In the audio production of "Roses" featuring the First Doctor, which was a short story set after The Dalek Master Plan. The Doctor's granddaughter Susan's real name is revealed as Arkyitor. Arkyitor means "rose" in High Gallifreyan. The Ninth and Tenth Doctor's companion is Rose Tyler.
Russell T. Davies was sounded out to produce a revival of the series by the BBC One Controller of the time, Peter Salmon, in 1999. Although nothing came of this due to BBC Worldwide's desire to make a film version of the show, by late 2003 the new Controller of BBC One, Lorraine Heggessey, had persuaded Worldwide to surrender their film ambitions so that she could commission a new television version.
In 2009, regular Writer Mark Gatiss took over role of Executive Producer on Steven Moffat's other series Sherlock (2010), in which Gatiss is co-Creator, so Moffat could concentrate on producing this show.
The choice of Russell T. Davies to write and produce the family series surprised some commentators, as he was most famous for writing the explicit and uncompromising adult drama about homosexual men in Manchester, Queer as Folk (1999).
For the fifth season, at the height of the show's promotional campaigns to other countries, the decision was made to have a narrated prologue sequence added to the start of every episode, where Amy provides a basic outline of the show. This prologue sequence only exists in syndicated versions, and isn't present in the initial UK airings.
In Doctor Who: The Invasion of Time: Part Six (1978) in the original series. Borusa is seen reading a newspaper about the 1912 Titanic disaster, which the Fourth Doctor claimed he had nothing to do with it. In Doctor Who: Rose (2005), Rose Tyler is shown an old photo of The Ninth Doctor, with a family in 1912, and is told that The Ninth Doctor told the family not to go aboard the Titanic and that the family survived. In the 2007 Christmas Special Doctor Who: Voyage of the Damned (2007), The Tenth Doctor goes aboard the Sto passenger spaceship, which is named after the Titanic passenger liner that sunk in 1912.
The Doctor performing a guitar solo on top of a tank in Doctor Who: The Magician's Apprentice (2015) was inspired by Mad Max: Fury Road (2015), which The Doof Warrior performs electric guitar solos on top of his Doof vehicle.
In one of River Song's diary entries, The Doctor and River Song went to a picnic on Asgard. Christopher Eccleston, who played the Ninth Doctor, starred as the main antagonist Malakith in Thor: The Dark World (2013). Thor's realm is Asgard.
The Time War was not the only time The Daleks were on Gallifrey. In Doctor Who: The Five Doctors (1983), the 20th Anniversary special, a Dalek was seen pursuing the First Doctor and Susan in the Death Zone on Gallifrey.
Steven Moffat said that he originally planned to cast an older actor for the Eleventh Doctor. He had also previously said: "For Doctor Who to turn into an old man you'd be pissed off. Even William Hartnell had trouble back then, he was often ill and he forgot his lines. I think the Doctor will always be about 40." As executive producer, he then went against his own theory by casting the youngest Doctor ever (26-year-old Smith) and the oldest since Hartnell (55-year-old Capaldi).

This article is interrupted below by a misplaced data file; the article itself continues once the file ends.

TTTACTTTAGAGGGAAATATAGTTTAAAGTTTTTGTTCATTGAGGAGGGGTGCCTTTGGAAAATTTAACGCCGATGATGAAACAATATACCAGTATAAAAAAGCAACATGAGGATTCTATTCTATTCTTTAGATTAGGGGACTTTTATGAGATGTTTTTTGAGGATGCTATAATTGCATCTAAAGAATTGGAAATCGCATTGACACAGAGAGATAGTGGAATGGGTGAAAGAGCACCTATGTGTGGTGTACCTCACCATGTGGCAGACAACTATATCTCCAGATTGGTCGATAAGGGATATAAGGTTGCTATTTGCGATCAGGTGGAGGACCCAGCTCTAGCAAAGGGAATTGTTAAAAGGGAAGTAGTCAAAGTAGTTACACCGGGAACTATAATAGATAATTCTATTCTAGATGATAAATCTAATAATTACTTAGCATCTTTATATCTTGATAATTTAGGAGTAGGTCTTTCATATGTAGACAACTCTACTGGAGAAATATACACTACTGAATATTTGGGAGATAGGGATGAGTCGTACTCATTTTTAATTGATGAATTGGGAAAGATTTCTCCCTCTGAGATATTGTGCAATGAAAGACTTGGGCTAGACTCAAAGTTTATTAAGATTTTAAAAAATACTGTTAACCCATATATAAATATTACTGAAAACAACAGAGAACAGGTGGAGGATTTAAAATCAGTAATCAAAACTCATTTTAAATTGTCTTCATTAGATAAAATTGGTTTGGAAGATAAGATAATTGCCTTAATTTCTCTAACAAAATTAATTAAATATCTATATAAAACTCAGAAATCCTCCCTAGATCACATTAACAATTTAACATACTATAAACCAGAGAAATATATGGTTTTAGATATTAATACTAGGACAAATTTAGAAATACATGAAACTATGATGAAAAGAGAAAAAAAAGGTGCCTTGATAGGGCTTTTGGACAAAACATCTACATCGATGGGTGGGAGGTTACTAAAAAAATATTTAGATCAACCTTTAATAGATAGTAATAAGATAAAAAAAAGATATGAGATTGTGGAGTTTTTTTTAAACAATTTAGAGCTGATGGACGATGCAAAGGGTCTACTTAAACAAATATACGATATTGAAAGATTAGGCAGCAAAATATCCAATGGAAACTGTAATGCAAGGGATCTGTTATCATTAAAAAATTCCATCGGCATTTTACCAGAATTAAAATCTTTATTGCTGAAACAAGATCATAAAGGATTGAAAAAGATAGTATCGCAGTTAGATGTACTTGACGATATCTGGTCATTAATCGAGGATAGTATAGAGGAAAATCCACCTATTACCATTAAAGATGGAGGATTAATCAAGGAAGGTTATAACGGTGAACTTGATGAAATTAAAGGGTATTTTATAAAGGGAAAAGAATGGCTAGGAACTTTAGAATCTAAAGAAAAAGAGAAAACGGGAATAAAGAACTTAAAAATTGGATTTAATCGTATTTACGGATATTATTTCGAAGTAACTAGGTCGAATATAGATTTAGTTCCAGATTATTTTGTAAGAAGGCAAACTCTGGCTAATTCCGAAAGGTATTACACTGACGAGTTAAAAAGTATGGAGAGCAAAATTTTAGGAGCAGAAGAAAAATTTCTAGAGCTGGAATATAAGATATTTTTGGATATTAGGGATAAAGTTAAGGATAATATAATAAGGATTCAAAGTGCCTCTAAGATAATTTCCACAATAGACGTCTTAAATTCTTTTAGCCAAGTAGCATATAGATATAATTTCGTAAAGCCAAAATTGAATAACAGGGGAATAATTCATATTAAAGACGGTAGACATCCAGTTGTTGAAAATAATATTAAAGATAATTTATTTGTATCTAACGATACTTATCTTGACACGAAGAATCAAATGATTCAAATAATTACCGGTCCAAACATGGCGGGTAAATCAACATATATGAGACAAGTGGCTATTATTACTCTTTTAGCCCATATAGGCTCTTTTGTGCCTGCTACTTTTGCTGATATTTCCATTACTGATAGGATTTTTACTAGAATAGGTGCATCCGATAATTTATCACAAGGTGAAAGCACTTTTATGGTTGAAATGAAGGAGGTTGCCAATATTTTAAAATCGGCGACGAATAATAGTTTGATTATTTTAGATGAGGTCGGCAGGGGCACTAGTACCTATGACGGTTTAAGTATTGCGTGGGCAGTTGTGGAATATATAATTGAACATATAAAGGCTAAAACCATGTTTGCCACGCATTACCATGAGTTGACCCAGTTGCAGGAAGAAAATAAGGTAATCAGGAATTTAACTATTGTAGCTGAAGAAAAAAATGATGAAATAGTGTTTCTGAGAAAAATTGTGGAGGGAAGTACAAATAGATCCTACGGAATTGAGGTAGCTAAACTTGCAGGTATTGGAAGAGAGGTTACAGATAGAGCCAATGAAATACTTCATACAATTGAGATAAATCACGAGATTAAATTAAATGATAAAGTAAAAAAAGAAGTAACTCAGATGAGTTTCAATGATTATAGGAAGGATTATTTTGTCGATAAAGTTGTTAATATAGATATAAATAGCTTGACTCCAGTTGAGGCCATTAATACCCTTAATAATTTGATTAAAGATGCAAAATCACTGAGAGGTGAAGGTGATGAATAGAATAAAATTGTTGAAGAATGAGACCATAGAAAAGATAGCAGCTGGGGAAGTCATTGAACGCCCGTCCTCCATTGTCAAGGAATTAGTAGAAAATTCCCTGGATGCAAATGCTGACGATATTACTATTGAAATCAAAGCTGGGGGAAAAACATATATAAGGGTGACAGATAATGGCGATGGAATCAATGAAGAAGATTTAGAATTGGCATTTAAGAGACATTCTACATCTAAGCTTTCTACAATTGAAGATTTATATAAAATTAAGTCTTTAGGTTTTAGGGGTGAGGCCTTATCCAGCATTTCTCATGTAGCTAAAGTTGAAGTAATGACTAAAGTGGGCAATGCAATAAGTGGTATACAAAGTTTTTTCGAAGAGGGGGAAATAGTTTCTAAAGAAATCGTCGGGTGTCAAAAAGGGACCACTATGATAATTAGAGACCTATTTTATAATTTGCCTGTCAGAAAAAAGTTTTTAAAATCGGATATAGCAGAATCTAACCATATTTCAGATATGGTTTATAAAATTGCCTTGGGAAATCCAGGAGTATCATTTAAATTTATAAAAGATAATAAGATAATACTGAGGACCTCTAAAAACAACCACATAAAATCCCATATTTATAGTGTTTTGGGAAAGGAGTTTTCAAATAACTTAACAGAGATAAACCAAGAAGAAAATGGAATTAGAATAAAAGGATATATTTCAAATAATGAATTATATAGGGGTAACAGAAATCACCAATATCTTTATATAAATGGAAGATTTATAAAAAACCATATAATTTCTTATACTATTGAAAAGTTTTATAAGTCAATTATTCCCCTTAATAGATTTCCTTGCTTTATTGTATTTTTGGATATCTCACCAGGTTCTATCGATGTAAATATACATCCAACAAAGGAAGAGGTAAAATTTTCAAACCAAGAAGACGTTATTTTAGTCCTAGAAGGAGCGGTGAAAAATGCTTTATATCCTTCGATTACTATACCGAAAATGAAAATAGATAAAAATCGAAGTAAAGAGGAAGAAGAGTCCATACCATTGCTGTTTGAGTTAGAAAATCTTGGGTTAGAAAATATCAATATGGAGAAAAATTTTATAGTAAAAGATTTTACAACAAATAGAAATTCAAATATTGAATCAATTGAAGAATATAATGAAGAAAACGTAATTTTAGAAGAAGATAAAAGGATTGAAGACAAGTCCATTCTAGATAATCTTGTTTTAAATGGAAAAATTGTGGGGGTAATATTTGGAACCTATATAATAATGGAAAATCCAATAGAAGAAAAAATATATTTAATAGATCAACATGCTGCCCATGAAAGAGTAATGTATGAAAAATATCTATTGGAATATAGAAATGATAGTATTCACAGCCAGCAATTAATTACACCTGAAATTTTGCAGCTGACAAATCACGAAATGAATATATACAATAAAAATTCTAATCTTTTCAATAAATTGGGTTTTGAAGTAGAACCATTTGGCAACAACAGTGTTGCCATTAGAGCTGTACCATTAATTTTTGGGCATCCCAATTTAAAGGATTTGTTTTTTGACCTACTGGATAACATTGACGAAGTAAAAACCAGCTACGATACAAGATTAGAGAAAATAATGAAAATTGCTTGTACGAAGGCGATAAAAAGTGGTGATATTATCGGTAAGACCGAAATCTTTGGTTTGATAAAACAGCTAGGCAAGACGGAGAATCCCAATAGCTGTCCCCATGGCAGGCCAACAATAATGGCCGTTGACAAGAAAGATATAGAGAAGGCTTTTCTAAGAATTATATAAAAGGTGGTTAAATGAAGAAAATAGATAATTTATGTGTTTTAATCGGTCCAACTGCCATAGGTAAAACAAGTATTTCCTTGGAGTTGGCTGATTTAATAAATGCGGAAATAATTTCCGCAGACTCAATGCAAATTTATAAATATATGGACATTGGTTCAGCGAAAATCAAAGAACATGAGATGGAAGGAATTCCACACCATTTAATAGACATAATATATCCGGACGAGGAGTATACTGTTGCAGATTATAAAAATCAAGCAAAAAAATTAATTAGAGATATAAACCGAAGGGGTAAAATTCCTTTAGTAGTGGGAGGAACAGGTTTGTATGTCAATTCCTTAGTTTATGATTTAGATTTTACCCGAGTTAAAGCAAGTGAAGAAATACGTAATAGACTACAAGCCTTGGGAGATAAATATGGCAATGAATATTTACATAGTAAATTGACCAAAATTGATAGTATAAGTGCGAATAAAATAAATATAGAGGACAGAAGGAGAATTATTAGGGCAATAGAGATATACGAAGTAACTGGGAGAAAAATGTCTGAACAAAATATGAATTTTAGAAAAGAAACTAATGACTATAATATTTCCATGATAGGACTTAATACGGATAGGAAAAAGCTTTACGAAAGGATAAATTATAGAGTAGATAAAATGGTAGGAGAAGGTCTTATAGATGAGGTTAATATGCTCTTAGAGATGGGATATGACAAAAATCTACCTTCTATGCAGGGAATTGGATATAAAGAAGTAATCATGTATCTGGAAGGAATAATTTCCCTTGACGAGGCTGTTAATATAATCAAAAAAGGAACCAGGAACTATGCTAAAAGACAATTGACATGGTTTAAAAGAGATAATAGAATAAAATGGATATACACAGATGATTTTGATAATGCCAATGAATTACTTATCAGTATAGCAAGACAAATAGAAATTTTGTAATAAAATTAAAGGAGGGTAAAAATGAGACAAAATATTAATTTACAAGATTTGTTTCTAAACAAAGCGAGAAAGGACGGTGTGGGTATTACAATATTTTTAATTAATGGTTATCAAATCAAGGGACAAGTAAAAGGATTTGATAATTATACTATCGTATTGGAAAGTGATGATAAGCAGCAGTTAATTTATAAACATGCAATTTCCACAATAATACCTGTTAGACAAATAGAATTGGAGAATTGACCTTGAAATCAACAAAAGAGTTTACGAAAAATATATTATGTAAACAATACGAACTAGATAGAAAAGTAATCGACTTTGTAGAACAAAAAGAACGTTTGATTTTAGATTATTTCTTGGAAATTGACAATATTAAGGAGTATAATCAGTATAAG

One of the main differences in style between this series and the original 1963-1989 series is that this series is shot on single-camera digital video (like a movie), whereas the studio scenes of the original series were usually shot on multi-camera video. This means the 2005 series can be edited far better than the original series, so that directors can make it much more energetic and faster in pace. It also means that more time and money is required to record it.
On BBC1 and on DVD, each episode is uncut and uninterrupted, and are forty-five minutes long, due to BBC1 being a commercial free network. But in New Zealand, Australia, and other countries, the episodes broadcast are sixty minutes, due to ads.
In Supernatural (2005) season seven, episode three, "The Girl Next Door", Jewel Staite played a character named Amy Pond, who is a nod to the character played by Karen Gillan, and is seen as a child and an adult. Staite attended the Armageddon Pulp Culture Expo in Wellington, New Zealand in 2006, and Gillan attended the Armageddon Pulp Culture Expo in Wellington, New Zealand in 2015.
It was rumored that Sophia Myles, who played Madame de Pompadour in season two, episode four, "The Girl in the Fireplace", would replace Karen Gillan as the new companion in season seven. Steven Moffat denied the rumor, stating that her return in the series as The Doctor's new companion would be inappropriate, and Jenna Coleman was officially announced as the new companion, Clara Oswald.
The series took a break in 2009 and 2016. However, four specials were broadcast throughout 2009 to mark the end of the Russell T. Davis and David Tennant era: Doctor Who: Planet of the Dead (2009), Doctor Who: The Waters of Mars (2009), Doctor Who: The End of Time - Part One (2009) and Doctor Who: The End of Time - Part Two (2010), and season five aired in 2010. Production on season ten commenced in July 2016, and The Doctor did return for the 2016 Christmas Special, Doctor Who: The Return of Dr. Mysterio (2016). The tenth season airs in 2017.
Despite the many stories that take place in the U.S., the first episodes to be filmed in the U.S. were the season six opener two part. The 1996 television movie was filmed in British Columbia, while season six was shot in southern Utah, home of all the great early days of film. The landscape alone just screams America.